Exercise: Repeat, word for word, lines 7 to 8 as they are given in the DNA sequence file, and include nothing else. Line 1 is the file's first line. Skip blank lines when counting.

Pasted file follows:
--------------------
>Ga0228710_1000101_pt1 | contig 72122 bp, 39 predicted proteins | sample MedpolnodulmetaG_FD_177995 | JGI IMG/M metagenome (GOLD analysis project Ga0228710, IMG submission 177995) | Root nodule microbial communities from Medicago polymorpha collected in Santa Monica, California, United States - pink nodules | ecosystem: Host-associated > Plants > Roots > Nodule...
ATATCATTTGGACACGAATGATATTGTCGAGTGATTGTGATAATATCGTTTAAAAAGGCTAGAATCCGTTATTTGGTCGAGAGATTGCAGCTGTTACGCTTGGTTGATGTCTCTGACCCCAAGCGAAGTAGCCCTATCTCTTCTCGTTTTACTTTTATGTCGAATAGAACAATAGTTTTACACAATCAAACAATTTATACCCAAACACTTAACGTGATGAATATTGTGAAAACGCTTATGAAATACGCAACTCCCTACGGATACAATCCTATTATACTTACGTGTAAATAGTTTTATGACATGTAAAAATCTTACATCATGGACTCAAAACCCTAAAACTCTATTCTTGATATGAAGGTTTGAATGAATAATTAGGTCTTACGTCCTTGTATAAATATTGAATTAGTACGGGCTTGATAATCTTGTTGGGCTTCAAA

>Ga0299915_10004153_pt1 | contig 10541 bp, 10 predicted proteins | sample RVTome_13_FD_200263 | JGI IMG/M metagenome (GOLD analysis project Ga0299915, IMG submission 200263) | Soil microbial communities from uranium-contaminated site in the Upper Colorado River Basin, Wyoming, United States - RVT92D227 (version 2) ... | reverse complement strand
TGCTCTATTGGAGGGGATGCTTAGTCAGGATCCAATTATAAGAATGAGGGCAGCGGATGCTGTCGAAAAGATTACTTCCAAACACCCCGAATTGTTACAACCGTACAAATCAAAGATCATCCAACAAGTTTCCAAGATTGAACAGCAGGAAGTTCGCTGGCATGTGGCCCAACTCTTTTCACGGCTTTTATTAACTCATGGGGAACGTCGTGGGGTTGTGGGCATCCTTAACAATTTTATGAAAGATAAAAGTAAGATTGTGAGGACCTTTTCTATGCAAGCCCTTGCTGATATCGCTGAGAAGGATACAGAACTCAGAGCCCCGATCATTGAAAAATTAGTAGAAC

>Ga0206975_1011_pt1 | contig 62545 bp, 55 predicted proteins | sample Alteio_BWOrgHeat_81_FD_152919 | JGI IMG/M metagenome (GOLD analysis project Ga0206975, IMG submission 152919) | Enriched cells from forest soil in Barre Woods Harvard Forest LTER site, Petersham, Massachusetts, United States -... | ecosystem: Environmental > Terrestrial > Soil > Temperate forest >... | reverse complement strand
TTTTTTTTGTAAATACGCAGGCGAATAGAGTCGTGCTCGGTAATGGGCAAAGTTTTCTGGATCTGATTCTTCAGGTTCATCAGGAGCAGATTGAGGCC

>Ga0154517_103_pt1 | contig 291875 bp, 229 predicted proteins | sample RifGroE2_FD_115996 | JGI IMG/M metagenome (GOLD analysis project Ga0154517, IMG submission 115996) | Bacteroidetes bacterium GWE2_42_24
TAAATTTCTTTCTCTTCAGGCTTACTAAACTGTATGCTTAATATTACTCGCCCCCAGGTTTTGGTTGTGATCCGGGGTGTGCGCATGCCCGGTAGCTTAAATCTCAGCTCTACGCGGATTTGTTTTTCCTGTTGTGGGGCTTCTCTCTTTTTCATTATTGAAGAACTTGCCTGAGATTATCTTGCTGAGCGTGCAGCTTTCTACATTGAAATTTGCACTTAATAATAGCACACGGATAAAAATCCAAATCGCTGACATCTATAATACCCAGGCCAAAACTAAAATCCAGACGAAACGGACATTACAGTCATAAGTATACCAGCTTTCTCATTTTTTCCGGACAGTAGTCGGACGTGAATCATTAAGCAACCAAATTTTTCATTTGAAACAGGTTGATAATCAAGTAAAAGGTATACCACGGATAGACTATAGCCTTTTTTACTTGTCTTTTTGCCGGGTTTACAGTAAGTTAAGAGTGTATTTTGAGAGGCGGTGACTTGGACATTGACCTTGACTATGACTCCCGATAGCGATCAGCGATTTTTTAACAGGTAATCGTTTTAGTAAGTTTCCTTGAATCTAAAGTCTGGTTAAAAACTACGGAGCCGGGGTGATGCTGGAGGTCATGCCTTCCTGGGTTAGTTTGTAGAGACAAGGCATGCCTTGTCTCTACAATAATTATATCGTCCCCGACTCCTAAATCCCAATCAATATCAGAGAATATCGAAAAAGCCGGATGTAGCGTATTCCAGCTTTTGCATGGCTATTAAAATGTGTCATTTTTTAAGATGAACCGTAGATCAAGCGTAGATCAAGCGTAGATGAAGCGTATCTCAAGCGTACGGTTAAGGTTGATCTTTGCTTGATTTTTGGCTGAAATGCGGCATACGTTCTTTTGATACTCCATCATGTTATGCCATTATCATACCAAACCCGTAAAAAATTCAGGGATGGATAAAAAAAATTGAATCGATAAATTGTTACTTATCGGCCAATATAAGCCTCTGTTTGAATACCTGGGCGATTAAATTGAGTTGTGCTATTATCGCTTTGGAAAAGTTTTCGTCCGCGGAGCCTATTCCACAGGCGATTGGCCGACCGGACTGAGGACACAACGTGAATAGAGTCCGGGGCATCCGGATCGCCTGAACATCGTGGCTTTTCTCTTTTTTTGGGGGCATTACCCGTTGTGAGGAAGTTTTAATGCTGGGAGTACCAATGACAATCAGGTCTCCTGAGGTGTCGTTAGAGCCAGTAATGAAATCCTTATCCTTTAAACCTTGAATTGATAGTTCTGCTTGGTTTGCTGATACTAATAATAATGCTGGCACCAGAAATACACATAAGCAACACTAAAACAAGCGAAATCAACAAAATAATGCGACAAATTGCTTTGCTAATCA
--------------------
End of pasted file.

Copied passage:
>Ga0154517_103_pt1 | contig 291875 bp, 229 predicted proteins | sample RifGroE2_FD_115996 | JGI IMG/M metagenome (GOLD analysis project Ga0154517, IMG submission 115996) | Bacteroidetes bacterium GWE2_42_24
TAAATTTCTTTCTCTTCAGGCTTACTAAACTGTATGCTTAATATTACTCGCCCCCAGGTTTTGGTTGTGATCCGGGGTGTGCGCATGCCCGGTAGCTTAAATCTCAGCTCTACGCGGATTTGTTTTTCCTGTTGTGGGGCTTCTCTCTTTTTCATTATTGAAGAACTTGCCTGAGATTATCTTGCTGAGCGTGCAGCTTTCTACATTGAAATTTGCACTTAATAATAGCACACGGATAAAAATCCAAATCGCTGACATCTATAATACCCAGGCCAAAACTAAAATCCAGACGAAACGGACATTACAGTCATAAGTATACCAGCTTTCTCATTTTTTCCGGACAGTAGTCGGACGTGAATCATTAAGCAACCAAATTTTTCATTTGAAACAGGTTGATAATCAAGTAAAAGGTATACCACGGATAGACTATAGCCTTTTTTACTTGTCTTTTTGCCGGGTTTACAGTAAGTTAAGAGTGTATTTTGAGAGGCGGTGACTTGGACATTGACCTTGACTATGACTCCCGATAGCGATCAGCGATTTTTTAACAGGTAATCGTTTTAGTAAGTTTCCTTGAATCTAAAGTCTGGTTAAAAACTACGGAGCCGGGGTGATGCTGGAGGTCATGCCTTCCTGGGTTAGTTTGTAGAGACAAGGCATGCCTTGTCTCTACAATAATTATATCGTCCCCGACTCCTAAATCCCAATCAATATCAGAGAATATCGAAAAAGCCGGATGTAGCGTATTCCAGCTTTTGCATGGCTATTAAAATGTGTCATTTTTTAAGATGAACCGTAGATCAAGCGTAGATCAAGCGTAGATGAAGCGTATCTCAAGCGTACGGTTAAGGTTGATCTTTGCTTGATTTTTGGCTGAAATGCGGCATACGTTCTTTTGATACTCCATCATGTTATGCCATTATCATACCAAACCCGTAAAAAATTCAGGGATGGATAAAAAAAATTGAATCGATAAATTGTTACTTATCGGCCAATATAAGCCTCTGTTTGAATACCTGGGCGATTAAATTGAGTTGTGCTATTATCGCTTTGGAAAAGTTTTCGTCCGCGGAGCCTATTCCACAGGCGATTGGCCGACCGGACTGAGGACACAACGTGAATAGAGTCCGGGGCATCCGGATCGCCTGAACATCGTGGCTTTTCTCTTTTTTTGGGGGCATTACCCGTTGTGAGGAAGTTTTAATGCTGGGAGTACCAATGACAATCAGGTCTCCTGAGGTGTCGTTAGAGCCAGTAATGAAATCCTTATCCTTTAAACCTTGAATTGATAGTTCTGCTTGGTTTGCTGATACTAATAATAATGCTGGCACCAGAAATACACATAAGCAACACTAAAACAAGCGAAATCAACAAAATAATGCGACAAATTGCTTTGCTAATCA